Longlisted for the National Book Award for Fiction and Kirkus Prize Finalist

Calling to mind the best works of Paul Beatty and Junot Díaz, this collection of moving, timely, and darkly funny stories examines the concept of black identity in this so-called post-racial era.

A stunning new talent in literary fiction, Nafissa Thompson-Spires grapples with black identity and the contemporary middle class in these compelling, boundary-pushing vignettes.

Each captivating story plunges headfirst into the lives of new, utterly original characters. Some are darkly humorous—from two mothers exchanging snide remarks through notes in their kids’ backpacks, to the young girl contemplating how best to notify her Facebook friends of her impending suicide—while others are devastatingly poignant—a new mother and funeral singer who is driven to madness with grief for the young black boys who have fallen victim to gun violence, or the teen who struggles between her upper middle class upbringing and her desire to fully connect with black culture.

Thompson-Spires fearlessly shines a light on the simmering tensions and precariousness of black citizenship. Her stories are exquisitely rendered, satirical, and captivating in turn, engaging in the ongoing conversations about race and identity politics, as well as the vulnerability of the black body. Boldly resisting categorization and easy answers, Nafissa Thompson-Spires is an original and necessary voice in contemporary fiction.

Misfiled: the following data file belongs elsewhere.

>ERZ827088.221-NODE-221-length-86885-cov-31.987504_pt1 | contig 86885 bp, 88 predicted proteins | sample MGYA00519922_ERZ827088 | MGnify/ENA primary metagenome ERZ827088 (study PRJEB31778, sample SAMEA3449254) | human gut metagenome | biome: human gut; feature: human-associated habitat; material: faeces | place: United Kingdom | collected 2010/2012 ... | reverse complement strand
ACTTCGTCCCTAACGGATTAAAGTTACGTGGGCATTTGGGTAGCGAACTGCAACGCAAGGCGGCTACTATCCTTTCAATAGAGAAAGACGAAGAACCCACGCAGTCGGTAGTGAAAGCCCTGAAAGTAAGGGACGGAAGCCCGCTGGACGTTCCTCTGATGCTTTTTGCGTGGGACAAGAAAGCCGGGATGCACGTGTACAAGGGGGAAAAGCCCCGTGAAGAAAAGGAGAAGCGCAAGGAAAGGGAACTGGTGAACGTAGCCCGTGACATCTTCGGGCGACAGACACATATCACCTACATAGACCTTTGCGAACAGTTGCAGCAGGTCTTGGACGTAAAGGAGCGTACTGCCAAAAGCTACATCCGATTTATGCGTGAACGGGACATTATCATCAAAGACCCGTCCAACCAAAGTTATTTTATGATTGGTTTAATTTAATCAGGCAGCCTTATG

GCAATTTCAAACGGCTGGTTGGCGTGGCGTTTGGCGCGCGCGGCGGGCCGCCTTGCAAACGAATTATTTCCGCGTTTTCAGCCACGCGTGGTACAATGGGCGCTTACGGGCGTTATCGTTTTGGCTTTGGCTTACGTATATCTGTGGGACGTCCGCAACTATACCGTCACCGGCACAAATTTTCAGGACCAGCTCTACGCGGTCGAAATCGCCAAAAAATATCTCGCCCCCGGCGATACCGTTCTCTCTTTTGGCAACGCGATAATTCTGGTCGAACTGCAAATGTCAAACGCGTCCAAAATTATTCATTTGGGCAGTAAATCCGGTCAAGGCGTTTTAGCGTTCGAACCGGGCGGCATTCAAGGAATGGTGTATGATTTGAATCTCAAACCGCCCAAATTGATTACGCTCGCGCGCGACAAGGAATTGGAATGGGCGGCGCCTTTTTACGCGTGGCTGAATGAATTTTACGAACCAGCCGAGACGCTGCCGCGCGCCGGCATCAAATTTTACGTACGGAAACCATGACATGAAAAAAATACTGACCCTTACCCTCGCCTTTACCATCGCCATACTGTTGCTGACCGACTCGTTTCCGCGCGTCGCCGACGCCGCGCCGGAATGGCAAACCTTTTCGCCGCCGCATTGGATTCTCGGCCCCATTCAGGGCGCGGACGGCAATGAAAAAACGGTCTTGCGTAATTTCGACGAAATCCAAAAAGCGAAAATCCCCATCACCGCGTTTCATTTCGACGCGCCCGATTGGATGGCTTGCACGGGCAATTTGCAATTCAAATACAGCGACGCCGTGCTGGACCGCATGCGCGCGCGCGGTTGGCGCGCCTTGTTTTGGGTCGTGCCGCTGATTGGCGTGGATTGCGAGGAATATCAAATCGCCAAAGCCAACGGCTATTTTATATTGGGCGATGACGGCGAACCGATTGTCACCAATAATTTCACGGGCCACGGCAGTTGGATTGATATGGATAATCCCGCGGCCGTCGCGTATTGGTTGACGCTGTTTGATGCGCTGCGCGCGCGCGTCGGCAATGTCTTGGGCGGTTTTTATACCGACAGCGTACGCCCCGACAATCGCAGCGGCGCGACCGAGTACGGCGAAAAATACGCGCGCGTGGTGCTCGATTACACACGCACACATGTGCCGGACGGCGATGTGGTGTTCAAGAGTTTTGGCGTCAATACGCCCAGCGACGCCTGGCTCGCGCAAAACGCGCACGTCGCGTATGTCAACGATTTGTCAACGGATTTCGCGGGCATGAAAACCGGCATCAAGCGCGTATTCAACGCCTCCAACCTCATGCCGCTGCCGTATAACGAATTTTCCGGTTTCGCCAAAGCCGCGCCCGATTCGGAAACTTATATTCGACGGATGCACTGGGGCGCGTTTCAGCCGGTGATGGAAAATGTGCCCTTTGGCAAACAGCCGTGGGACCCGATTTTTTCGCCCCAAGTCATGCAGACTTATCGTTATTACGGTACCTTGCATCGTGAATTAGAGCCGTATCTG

April 10, 2018  |  224 pages
(Read from Jan 19, 2019 to Jan 21, 2019)
Grade: B    (switch to numeric scale)
L/E Ratio: 80% Literature, 20% Entertainment
Tags:
Writing Quality:
Low High
Originality:
Low High

Addictiveness:
Low High
Movie Potential:
Low High

Re-readability:
Low High
Sequel Potential:
Low High
Comment:
Thompson-Spires builds a breathing world in this collection, one defined by Americanness good and bad. By blending the characters across multiple stories, she maintains a consistent voice without being tied to the requisite plotting of a novel. The titular piece, however, is too heavy in its meta exploration and the cultural comment suffers in response. The humor and insight of Thompson-Spires comes through best when she is fully embodying her character’s thoughts no matter how dark they get.  (+1 vote)